“Our team has tracked blue sharks off Corn­wall mi­grat­ing south all the way back to waters off Spain, Por­tu­gal and West Africa,” says Sims. In fact, blues are truly oceanic sharks, favour­ing deep wa­ter; they are pos­si­bly the most wide-rang­ing sharks of all. Pre­fer­ring tem­per­ate and sub­trop­i­cal waters at 12–20°C, they none­the­less tol­er­ate seas as cold as 8°C and up to bath­like 29°C, and are fairly global in dis­tri­bu­tion, ex­clud­ing high lat­i­tudes and the poles.

“We’ve tracked sev­eral amaz­ing jour­neys,” Sims says. “Per­haps the most sur­pris­ing in­volved large fe­males, in­clud­ing preg­nant ones, mi­grat­ing south from waters off Canada to pro­duc­tive parts of the ocean off South Amer­ica and West Africa. Maybe this was to give birth – the whole At­lantic is their home range.”

Though the move­ments of in­di­vid­u­als vary greatly, as a pop­u­la­tion North At­lantic blue sharks are highly mi­gra­tory. They fol­low a broadly clock­wise cir­cu­la­tion through­out the year, tak­ing ad­van­tage of ma­jor ocean cur­rents. Their an­nual sched­ule seems quite en­vi­able. Rid­ing the Gulf Stream east from North Amer­ica to the waters off Europe in spring, they re­main with us over sum­mer be­fore head­ing south, many via the Ca­nary Is­lands and Azores. Then they head back west on the At­lantic North Equa­to­rial Cur­rent to the Caribbean in win­ter.


If you’ve been watch­ing BBC One’s Blue Planet II, you’ll be well aware that oceanic waters are of­ten thought of as food deserts – where re­sources are patchy in space and time, of­ten with scant nu­tri­ents be­tween food oases. Like other open-ocean sharks, such as oceanic whitetips, blues are phe­nom­e­nally op­por­tunis­tic. They seek out food over huge dis­tances. Ac­cord­ing to Sims, their ar­rival in UK waters in


spring and early sum­mer is timed to feed on school­ing fish such as mack­erel in our sea­son­ally rich waters.

Blues show up in large num­bers at var­i­ous other an­nual bo­nan­zas around the world, in­clud­ing south­ern Africa’s fa­mous ‘Sar­dine Run’ and the spawn­ing of squid off Cal­i­for­nia. Sto­ries abound of them eat­ing with­out re­straint, feed­ing to ab­so­lute ca­pac­ity and even re­gur­gi­tat­ing food only to be­gin eat­ing again. Sims’ group has re­vealed that North At­lantic blue sharks fol­low ocean fronts – ar­eas of wa­ter mix­ing and high pro­duc­tiv­ity that tend to sup­port a lot of fish life.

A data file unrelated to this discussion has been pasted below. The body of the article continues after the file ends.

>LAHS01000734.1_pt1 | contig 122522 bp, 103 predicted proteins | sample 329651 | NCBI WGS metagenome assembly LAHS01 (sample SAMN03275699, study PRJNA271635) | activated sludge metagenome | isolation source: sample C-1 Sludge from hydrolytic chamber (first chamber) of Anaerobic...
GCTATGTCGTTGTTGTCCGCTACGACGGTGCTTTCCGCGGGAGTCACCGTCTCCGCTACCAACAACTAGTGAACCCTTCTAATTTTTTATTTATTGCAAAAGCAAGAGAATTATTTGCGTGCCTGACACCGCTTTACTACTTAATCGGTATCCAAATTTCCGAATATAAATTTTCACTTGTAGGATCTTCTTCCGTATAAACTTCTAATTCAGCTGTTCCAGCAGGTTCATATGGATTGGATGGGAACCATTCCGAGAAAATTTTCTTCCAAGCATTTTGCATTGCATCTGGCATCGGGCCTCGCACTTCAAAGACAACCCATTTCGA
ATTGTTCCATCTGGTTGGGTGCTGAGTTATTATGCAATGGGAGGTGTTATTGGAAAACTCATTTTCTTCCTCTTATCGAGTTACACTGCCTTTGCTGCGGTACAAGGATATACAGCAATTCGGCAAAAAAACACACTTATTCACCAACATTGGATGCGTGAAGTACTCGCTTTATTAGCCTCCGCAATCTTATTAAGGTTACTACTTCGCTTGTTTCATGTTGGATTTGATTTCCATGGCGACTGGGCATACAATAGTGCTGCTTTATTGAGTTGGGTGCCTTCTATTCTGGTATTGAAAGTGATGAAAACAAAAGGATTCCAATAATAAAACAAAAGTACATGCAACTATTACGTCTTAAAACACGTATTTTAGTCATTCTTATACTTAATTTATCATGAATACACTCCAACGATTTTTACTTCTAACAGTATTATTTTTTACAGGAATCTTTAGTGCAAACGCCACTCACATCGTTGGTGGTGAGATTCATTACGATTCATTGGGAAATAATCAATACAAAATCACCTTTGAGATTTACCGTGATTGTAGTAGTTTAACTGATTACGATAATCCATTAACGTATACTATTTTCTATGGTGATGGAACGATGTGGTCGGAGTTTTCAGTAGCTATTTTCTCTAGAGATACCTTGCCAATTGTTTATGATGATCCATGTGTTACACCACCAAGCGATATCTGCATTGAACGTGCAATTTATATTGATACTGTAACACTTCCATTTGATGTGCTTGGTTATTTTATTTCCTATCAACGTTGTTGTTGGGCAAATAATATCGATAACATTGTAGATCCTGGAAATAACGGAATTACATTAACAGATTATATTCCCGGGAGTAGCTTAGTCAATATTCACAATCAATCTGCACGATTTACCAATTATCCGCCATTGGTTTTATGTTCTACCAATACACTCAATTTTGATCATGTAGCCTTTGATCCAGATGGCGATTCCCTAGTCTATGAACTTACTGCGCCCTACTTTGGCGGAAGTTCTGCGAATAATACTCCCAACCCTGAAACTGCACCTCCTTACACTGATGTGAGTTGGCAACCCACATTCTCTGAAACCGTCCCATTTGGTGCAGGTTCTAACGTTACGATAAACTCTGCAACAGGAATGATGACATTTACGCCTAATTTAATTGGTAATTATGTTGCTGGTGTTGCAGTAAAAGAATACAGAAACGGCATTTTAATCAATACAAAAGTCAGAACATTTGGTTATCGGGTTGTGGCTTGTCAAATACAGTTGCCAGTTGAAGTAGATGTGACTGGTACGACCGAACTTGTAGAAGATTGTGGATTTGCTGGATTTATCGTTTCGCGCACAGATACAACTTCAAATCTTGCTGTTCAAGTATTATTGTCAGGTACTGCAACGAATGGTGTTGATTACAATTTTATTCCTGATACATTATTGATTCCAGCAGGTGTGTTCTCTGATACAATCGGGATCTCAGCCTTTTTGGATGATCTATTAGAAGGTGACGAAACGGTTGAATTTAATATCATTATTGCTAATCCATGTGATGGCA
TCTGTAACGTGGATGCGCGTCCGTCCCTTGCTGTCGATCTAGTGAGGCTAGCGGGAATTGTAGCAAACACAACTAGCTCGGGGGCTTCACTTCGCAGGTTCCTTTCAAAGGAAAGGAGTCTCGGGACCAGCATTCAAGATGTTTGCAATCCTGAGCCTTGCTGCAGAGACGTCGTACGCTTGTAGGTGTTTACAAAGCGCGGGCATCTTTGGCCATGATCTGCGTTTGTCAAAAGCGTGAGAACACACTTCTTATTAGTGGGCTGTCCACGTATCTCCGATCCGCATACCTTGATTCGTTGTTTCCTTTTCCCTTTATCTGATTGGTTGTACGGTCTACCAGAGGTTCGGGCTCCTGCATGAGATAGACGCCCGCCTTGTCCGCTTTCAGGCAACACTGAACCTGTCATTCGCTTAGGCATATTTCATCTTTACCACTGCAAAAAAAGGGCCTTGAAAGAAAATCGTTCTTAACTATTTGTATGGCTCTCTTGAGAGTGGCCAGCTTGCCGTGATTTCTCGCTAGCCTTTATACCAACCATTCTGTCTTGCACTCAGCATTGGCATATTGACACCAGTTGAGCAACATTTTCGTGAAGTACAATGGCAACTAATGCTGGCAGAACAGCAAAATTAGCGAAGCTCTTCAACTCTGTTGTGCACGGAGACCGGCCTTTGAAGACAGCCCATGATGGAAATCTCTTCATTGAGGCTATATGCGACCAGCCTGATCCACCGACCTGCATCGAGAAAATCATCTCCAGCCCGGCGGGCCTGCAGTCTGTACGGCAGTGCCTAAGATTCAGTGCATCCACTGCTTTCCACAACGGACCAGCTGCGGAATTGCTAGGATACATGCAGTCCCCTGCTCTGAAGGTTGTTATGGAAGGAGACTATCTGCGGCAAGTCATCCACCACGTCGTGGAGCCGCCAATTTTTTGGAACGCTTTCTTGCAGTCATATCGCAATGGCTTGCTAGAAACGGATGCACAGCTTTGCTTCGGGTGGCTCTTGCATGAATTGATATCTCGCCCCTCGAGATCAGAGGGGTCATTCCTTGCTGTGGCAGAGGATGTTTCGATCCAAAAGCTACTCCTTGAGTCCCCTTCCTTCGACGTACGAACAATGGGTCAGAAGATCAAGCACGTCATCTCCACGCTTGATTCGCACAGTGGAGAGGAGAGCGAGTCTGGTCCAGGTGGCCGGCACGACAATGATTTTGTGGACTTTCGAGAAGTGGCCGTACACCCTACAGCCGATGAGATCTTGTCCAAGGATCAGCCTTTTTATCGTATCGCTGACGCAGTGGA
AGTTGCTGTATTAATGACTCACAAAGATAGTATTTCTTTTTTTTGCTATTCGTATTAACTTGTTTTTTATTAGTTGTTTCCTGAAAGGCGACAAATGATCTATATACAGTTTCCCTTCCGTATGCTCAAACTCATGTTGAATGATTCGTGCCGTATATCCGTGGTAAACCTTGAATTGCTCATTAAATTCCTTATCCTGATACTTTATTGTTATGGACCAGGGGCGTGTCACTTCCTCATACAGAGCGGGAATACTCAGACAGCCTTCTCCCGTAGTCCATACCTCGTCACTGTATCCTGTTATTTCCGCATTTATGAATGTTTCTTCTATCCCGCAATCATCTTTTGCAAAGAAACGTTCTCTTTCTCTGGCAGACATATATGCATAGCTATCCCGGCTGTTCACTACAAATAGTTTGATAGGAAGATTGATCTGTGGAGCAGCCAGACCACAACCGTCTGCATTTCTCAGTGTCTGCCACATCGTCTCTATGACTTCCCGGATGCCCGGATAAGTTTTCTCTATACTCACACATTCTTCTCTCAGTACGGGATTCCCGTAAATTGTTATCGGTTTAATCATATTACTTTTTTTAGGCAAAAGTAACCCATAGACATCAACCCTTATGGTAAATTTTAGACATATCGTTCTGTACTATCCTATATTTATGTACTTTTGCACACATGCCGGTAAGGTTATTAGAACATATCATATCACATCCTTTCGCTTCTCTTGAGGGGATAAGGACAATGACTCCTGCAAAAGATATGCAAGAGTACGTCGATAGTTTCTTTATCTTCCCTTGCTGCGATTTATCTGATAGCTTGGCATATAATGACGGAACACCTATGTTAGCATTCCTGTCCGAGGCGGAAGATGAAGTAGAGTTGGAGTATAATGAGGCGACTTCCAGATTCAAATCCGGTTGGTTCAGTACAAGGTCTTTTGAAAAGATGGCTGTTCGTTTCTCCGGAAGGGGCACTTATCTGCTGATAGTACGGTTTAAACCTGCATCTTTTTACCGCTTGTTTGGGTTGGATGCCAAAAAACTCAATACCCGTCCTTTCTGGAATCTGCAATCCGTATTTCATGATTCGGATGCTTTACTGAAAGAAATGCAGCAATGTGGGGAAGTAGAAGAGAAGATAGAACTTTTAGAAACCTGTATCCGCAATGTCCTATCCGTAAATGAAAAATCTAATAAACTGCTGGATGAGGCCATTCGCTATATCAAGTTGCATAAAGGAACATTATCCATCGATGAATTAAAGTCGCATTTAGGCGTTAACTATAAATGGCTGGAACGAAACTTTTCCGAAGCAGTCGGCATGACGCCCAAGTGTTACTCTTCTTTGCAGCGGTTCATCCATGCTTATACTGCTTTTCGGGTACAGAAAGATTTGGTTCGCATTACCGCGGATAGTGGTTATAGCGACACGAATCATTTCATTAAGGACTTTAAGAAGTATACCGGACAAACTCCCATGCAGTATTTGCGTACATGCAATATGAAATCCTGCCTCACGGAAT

One such area is the tidal-in­duced front at the mouth of the English Chan­nel, be­tween Pen­zance and France – Andrea’s study site. Find­ing the sharks in­volves bait, but no hooks: sim­ply hang­ing a per­fo­rated bucket of nicely aged and stinky fish, known as chum, in the wa­ter. It’s just a few kilo­grams of fish heads, tails and guts, but the oils re­leased spread into a vast mi­cro­film plume across the ocean sur­face, a fra­grant elixir seem­ingly ir­re­sistible to any blue shark within miles.

‘Chum­ming’ is also widely used by boats car­ry­ing bird­watch­ers in search of pelagic seabirds such as storm-pe­trels and shear­wa­ters. It can be con­tro­ver­sial, usu­ally when it con­sis­tently at­tracts sharks to a cer­tain area, chang­ing their be­hav­iour, or causes them to as­so­ciate food with divers or boats. But in this case, it’s so in­fre­quent it is un­likely to cause any is­sues.

Be­fore my trip, I was warned by Charles to take sea­sick­ness pills. “It could take one to two hours for the sharks to show up,” he told me. Bob­bing for hours in the open sea in a boat reek­ing of old fish is a recipe for nau­sea. But this is one of those great days on the wa­ter. In­cred­i­bly, fewer than 15 min­utes af­ter stop­ping we see our first blue shark. Within another quar­ter of an hour there are at least six around and un­der the boat. Ag­ile, iri­des­cent blue streaks in the wa­ter, most are small, but there’s at least one seven-footer.